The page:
Supporting the Scottish Marine Protected Area (MPA) project

July 24, 2014 by No Comments | Category Marine Directorate general, Marine Directorate Science

This week the Scottish MPA project reached a significant milestone this week with the designation of 30 protected sites throughout Scottish waters. This network is the result of work involving many agencies and organisations. Marine Scotland Science (MSS) has been working hard conducting research, monitoring surveys and providing advice to help support this work.

MSS Scientists led by Peter Wright, the Ecology and Conservation Group Leader have unique knowledge and expertise of some of the habitats and species considered to be marine nature conservation priorities in Scottish waters or Priority Marine Features (PMFs) as they are commonly known. This is particularly so for some of the mobile fish species such as common skate and sandeel.  Peter and his colleagues advised on MPAs for the two PMF fish species; sandeel and common skate.

Common skate being tagged in the Sound of Jura

Common skate being tagged in the Sound of Jura

Common skate is especially vulnerable to fishing pressure and a highly valued species by recreational anglers in Scottish waters. Research by MSS scientist Francis Neat  published last month in the Journal Aquatic Conservation confirms the need for measures to protect these species and informed the decision on the MPAs in the Sound of Jura and Loch Sunart. Working closely with the Scottish Sea Angling Conservation Network ( skate movements were tracked, showing that many were resident in the area for long periods of time. Data from skate tagged and released by anglers showed that skate in this area are currently experiencing a high mortality rate.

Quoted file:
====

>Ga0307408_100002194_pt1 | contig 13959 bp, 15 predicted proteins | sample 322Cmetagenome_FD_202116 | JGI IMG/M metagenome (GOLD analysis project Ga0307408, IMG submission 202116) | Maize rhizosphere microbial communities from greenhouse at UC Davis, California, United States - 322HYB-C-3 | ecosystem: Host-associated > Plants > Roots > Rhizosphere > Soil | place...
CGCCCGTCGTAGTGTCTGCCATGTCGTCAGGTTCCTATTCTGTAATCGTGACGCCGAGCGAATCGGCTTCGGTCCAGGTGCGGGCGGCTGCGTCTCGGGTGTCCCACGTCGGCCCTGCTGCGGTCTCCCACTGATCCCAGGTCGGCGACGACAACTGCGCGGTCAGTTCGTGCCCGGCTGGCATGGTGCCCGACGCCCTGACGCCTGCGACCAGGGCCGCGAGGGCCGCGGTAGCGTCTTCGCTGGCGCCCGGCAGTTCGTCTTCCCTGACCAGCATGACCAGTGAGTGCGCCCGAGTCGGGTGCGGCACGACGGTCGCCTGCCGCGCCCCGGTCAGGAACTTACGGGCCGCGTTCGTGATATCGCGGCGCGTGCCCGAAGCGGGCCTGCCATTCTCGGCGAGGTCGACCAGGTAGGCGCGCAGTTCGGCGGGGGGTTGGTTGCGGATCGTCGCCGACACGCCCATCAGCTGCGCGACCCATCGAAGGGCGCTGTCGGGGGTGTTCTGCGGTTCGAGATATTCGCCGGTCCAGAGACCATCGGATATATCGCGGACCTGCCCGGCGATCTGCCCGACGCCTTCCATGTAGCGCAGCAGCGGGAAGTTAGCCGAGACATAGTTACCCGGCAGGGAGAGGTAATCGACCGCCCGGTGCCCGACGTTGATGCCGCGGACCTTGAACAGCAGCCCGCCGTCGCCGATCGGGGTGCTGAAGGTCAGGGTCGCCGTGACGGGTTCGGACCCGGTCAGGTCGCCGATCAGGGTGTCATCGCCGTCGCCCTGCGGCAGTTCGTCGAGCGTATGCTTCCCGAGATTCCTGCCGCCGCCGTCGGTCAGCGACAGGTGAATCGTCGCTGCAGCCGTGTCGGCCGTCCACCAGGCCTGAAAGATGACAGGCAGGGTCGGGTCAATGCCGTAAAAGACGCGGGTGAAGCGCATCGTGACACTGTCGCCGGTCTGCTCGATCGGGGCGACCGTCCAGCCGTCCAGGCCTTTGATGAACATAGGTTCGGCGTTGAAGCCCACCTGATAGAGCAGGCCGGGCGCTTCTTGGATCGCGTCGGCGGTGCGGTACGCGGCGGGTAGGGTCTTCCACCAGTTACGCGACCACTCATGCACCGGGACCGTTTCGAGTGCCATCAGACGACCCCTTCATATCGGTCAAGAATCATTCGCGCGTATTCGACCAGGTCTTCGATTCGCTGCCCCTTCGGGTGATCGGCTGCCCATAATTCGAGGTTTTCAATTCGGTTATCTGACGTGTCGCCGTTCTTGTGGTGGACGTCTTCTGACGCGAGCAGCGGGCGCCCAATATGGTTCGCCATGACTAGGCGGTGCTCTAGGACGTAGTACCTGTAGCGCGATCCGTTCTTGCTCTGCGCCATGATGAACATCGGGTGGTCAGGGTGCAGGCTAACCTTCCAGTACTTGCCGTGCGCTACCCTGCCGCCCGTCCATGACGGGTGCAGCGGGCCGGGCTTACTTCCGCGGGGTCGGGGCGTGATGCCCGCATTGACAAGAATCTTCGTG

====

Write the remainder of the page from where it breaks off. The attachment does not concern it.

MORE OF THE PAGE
Video of the sea bed collected by MSS during surveys of Scottish Nephrops stocks are a valuable source of information on the presence of vulnerable benthic species and enabled MSS scientist Lynda Blackadder, and colleagues to produce a comprehensive picture of these species across surveyed areas of burrowed mud. This together with earlier data collected by MSS  facilitated a modelling study of the suitable habitat and environmental conditions for these species in a paper shortly to be published in the ICES Journal of Marine Science by Clare Greathead and others of MSS.
Two species of sea pen found on ‘burrowed mud’ habitat

Two species of sea pen found on ‘burrowed mud’ habitat

Understanding how connected the protected features may be between different MPAs is important but is a difficult area of science where often little is known about the movements or spread of many of the features being protected. MSS oceanographer Alejandro Gallego has used hydrographic models to simulate where the planktonic larvae of protected benthic species may move to, potentially providing a bridge from one protected site to another

MSS scientists Mike Robertson and Phil Boulcott  have led on several surveys with partners JNCC and SNH using Marine Scotland vessels Alba na Mara  and Scotia  across a range of MPA search areas, possible MPAs and Special Areas of Conservation (SACs) (part of the wider MPA network).  Survey methods in which MSS specialise, such as: swathe bathymetry, towed underwater video, grab sampling and deployment of fish traps, were used to record the habitats and species in MPA areas in the Minches, West of the Hebrides, Northern North Sea, Moray Firth and Faroe Shetland Channel as well as the SACs East Rockall, Wyville Thompson Ridge, Stanton Banks, Solan Bank and Pobie Bank. These surveys have provided data to define search areas, revise site boundaries and set a baseline for future site condition monitoring.


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